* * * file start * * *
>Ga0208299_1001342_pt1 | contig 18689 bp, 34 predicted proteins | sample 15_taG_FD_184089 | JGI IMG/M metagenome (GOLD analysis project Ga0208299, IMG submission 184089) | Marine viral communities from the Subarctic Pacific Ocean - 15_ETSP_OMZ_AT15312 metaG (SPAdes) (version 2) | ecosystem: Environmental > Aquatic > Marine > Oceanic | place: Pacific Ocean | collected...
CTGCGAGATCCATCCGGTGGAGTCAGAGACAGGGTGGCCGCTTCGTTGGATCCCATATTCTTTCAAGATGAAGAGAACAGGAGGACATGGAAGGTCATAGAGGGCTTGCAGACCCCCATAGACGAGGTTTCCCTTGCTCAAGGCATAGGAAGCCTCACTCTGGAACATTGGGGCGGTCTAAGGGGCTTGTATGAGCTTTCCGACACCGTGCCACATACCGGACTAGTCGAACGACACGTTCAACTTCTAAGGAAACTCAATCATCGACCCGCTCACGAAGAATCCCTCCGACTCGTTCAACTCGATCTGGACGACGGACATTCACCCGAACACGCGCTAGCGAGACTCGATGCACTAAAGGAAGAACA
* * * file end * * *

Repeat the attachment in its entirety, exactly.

>Ga0208299_1001342_pt1 | contig 18689 bp, 34 predicted proteins | sample 15_taG_FD_184089 | JGI IMG/M metagenome (GOLD analysis project Ga0208299, IMG submission 184089) | Marine viral communities from the Subarctic Pacific Ocean - 15_ETSP_OMZ_AT15312 metaG (SPAdes) (version 2) | ecosystem: Environmental > Aquatic > Marine > Oceanic | place: Pacific Ocean | collected...
CTGCGAGATCCATCCGGTGGAGTCAGAGACAGGGTGGCCGCTTCGTTGGATCCCATATTCTTTCAAGATGAAGAGAACAGGAGGACATGGAAGGTCATAGAGGGCTTGCAGACCCCCATAGACGAGGTTTCCCTTGCTCAAGGCATAGGAAGCCTCACTCTGGAACATTGGGGCGGTCTAAGGGGCTTGTATGAGCTTTCCGACACCGTGCCACATACCGGACTAGTCGAACGACACGTTCAACTTCTAAGGAAACTCAATCATCGACCCGCTCACGAAGAATCCCTCCGACTCGTTCAACTCGATCTGGACGACGGACATTCACCCGAACACGCGCTAGCGAGACTCGATGCACTAAAGGAAGAACA